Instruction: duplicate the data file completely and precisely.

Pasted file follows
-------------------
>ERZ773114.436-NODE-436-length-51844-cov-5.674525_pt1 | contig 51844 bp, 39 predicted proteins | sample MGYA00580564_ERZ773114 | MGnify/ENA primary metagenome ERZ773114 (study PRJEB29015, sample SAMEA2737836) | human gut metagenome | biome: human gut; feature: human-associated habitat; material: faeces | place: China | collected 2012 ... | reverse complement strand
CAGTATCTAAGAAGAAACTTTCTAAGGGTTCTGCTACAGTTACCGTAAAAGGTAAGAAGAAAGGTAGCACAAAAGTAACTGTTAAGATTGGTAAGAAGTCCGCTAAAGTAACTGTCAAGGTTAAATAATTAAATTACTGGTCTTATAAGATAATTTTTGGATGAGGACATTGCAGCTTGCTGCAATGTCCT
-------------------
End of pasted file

>ERZ773114.436-NODE-436-length-51844-cov-5.674525_pt1 | contig 51844 bp, 39 predicted proteins | sample MGYA00580564_ERZ773114 | MGnify/ENA primary metagenome ERZ773114 (study PRJEB29015, sample SAMEA2737836) | human gut metagenome | biome: human gut; feature: human-associated habitat; material: faeces | place: China | collected 2012 ... | reverse complement strand
CAGTATCTAAGAAGAAACTTTCTAAGGGTTCTGCTACAGTTACCGTAAAAGGTAAGAAGAAAGGTAGCACAAAAGTAACTGTTAAGATTGGTAAGAAGTCCGCTAAAGTAACTGTCAAGGTTAAATAATTAAATTACTGGTCTTATAAGATAATTTTTGGATGAGGACATTGCAGCTTGCTGCAATGTCCT